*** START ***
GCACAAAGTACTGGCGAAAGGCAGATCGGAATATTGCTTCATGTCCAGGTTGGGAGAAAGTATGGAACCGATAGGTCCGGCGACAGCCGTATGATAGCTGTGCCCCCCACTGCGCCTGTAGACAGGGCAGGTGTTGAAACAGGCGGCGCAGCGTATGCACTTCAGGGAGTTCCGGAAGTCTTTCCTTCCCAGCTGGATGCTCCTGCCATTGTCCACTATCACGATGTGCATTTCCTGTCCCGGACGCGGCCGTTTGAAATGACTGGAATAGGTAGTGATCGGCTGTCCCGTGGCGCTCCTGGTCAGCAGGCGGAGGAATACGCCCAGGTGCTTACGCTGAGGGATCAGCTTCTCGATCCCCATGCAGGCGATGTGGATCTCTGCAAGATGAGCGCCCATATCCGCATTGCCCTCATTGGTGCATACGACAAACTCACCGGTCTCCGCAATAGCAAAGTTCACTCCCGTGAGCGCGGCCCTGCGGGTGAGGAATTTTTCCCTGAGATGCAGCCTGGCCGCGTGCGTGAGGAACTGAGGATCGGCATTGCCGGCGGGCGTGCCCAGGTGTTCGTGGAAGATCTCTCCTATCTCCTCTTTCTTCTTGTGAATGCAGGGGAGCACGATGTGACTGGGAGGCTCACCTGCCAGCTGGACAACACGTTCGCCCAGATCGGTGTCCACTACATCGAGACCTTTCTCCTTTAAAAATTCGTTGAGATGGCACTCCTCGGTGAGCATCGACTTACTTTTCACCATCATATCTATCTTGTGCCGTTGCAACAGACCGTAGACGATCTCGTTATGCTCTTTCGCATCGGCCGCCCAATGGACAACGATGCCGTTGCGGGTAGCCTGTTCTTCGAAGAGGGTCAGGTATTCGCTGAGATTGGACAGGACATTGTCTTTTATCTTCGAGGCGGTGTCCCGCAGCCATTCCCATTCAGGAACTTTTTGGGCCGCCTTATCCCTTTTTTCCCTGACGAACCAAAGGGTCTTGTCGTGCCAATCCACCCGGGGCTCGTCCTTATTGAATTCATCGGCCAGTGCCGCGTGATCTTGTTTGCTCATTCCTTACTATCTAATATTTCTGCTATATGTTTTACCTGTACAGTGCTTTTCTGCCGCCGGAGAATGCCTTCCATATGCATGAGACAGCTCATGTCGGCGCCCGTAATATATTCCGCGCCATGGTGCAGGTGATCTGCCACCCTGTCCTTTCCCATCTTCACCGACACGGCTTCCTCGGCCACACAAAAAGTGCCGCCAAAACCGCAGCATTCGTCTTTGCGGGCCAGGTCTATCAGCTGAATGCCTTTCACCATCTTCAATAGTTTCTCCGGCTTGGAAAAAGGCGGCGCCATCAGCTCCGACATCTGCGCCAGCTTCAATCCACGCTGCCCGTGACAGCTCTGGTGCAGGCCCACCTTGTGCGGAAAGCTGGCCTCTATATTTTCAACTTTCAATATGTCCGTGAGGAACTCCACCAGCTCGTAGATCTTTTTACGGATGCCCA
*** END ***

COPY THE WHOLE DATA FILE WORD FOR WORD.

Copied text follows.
GCACAAAGTACTGGCGAAAGGCAGATCGGAATATTGCTTCATGTCCAGGTTGGGAGAAAGTATGGAACCGATAGGTCCGGCGACAGCCGTATGATAGCTGTGCCCCCCACTGCGCCTGTAGACAGGGCAGGTGTTGAAACAGGCGGCGCAGCGTATGCACTTCAGGGAGTTCCGGAAGTCTTTCCTTCCCAGCTGGATGCTCCTGCCATTGTCCACTATCACGATGTGCATTTCCTGTCCCGGACGCGGCCGTTTGAAATGACTGGAATAGGTAGTGATCGGCTGTCCCGTGGCGCTCCTGGTCAGCAGGCGGAGGAATACGCCCAGGTGCTTACGCTGAGGGATCAGCTTCTCGATCCCCATGCAGGCGATGTGGATCTCTGCAAGATGAGCGCCCATATCCGCATTGCCCTCATTGGTGCATACGACAAACTCACCGGTCTCCGCAATAGCAAAGTTCACTCCCGTGAGCGCGGCCCTGCGGGTGAGGAATTTTTCCCTGAGATGCAGCCTGGCCGCGTGCGTGAGGAACTGAGGATCGGCATTGCCGGCGGGCGTGCCCAGGTGTTCGTGGAAGATCTCTCCTATCTCCTCTTTCTTCTTGTGAATGCAGGGGAGCACGATGTGACTGGGAGGCTCACCTGCCAGCTGGACAACACGTTCGCCCAGATCGGTGTCCACTACATCGAGACCTTTCTCCTTTAAAAATTCGTTGAGATGGCACTCCTCGGTGAGCATCGACTTACTTTTCACCATCATATCTATCTTGTGCCGTTGCAACAGACCGTAGACGATCTCGTTATGCTCTTTCGCATCGGCCGCCCAATGGACAACGATGCCGTTGCGGGTAGCCTGTTCTTCGAAGAGGGTCAGGTATTCGCTGAGATTGGACAGGACATTGTCTTTTATCTTCGAGGCGGTGTCCCGCAGCCATTCCCATTCAGGAACTTTTTGGGCCGCCTTATCCCTTTTTTCCCTGACGAACCAAAGGGTCTTGTCGTGCCAATCCACCCGGGGCTCGTCCTTATTGAATTCATCGGCCAGTGCCGCGTGATCTTGTTTGCTCATTCCTTACTATCTAATATTTCTGCTATATGTTTTACCTGTACAGTGCTTTTCTGCCGCCGGAGAATGCCTTCCATATGCATGAGACAGCTCATGTCGGCGCCCGTAATATATTCCGCGCCATGGTGCAGGTGATCTGCCACCCTGTCCTTTCCCATCTTCACCGACACGGCTTCCTCGGCCACACAAAAAGTGCCGCCAAAACCGCAGCATTCGTCTTTGCGGGCCAGGTCTATCAGCTGAATGCCTTTCACCATCTTCAATAGTTTCTCCGGCTTGGAAAAAGGCGGCGCCATCAGCTCCGACATCTGCGCCAGCTTCAATCCACGCTGCCCGTGACAGCTCTGGTGCAGGCCCACCTTGTGCGGAAAGCTGGCCTCTATATTTTCAACTTTCAATATGTCCGTGAGGAACTCCACCAGCTCGTAGATCTTTTTACGGATGCCCA